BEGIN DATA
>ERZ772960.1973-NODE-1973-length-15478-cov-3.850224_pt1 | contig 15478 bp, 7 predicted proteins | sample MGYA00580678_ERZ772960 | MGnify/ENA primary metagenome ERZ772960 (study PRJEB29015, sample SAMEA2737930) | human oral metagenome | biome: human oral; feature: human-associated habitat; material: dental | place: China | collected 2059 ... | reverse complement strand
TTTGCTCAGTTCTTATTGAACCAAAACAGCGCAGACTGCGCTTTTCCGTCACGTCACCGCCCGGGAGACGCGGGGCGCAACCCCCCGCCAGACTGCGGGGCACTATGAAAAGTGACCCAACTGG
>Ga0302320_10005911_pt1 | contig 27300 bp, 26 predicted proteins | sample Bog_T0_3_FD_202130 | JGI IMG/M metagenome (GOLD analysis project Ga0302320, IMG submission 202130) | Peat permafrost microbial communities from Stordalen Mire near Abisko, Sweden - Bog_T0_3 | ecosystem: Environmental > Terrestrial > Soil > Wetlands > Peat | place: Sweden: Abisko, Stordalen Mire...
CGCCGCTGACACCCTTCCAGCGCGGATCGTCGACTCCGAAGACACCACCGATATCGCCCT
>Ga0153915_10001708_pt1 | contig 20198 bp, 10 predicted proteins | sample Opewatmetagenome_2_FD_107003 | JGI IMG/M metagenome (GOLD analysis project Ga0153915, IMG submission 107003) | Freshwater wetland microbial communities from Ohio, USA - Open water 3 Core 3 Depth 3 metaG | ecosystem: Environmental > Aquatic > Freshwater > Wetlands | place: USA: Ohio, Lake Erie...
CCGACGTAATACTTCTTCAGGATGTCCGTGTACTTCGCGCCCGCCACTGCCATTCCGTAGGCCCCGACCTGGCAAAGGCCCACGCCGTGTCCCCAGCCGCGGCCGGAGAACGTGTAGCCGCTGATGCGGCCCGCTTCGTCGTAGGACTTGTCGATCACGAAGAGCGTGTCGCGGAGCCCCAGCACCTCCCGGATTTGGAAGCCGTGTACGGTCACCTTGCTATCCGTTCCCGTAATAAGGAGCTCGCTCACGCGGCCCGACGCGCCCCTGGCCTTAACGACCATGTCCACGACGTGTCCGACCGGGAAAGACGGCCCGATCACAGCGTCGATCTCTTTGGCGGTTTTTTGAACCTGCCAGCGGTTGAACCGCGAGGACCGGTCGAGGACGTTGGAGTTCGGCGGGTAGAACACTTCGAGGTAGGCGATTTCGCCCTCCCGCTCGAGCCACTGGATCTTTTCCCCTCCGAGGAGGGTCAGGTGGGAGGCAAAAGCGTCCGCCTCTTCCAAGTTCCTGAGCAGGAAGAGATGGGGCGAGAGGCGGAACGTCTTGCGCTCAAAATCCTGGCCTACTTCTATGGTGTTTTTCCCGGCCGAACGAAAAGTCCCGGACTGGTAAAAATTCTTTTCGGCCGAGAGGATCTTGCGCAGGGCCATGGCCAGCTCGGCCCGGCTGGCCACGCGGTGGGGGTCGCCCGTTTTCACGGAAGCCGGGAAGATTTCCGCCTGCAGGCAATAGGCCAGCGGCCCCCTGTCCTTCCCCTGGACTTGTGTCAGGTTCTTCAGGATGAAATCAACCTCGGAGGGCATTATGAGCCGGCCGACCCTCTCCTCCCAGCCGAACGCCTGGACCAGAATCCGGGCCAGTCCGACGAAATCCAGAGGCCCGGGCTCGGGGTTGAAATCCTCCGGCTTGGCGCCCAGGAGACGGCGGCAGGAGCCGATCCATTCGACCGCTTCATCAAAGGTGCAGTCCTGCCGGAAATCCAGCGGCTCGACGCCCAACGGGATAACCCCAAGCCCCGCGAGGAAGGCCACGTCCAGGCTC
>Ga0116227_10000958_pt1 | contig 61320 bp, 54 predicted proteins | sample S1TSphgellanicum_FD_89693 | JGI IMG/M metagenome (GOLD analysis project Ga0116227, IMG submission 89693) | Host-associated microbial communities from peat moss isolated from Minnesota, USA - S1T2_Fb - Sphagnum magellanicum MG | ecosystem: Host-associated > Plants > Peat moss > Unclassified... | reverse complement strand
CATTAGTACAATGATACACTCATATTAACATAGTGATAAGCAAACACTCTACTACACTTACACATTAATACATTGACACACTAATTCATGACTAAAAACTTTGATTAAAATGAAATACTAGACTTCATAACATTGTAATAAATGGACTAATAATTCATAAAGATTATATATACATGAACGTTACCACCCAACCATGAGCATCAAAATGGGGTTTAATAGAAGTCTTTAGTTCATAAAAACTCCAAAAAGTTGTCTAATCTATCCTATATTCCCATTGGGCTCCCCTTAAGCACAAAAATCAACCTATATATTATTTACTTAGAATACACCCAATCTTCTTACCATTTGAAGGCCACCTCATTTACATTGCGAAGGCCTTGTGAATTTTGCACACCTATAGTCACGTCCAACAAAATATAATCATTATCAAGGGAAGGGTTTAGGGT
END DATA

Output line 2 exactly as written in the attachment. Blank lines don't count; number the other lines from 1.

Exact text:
TTTGCTCAGTTCTTATTGAACCAAAACAGCGCAGACTGCGCTTTTCCGTCACGTCACCGCCCGGGAGACGCGGGGCGCAACCCCCCGCCAGACTGCGGGGCACTATGAAAAGTGACCCAACTGG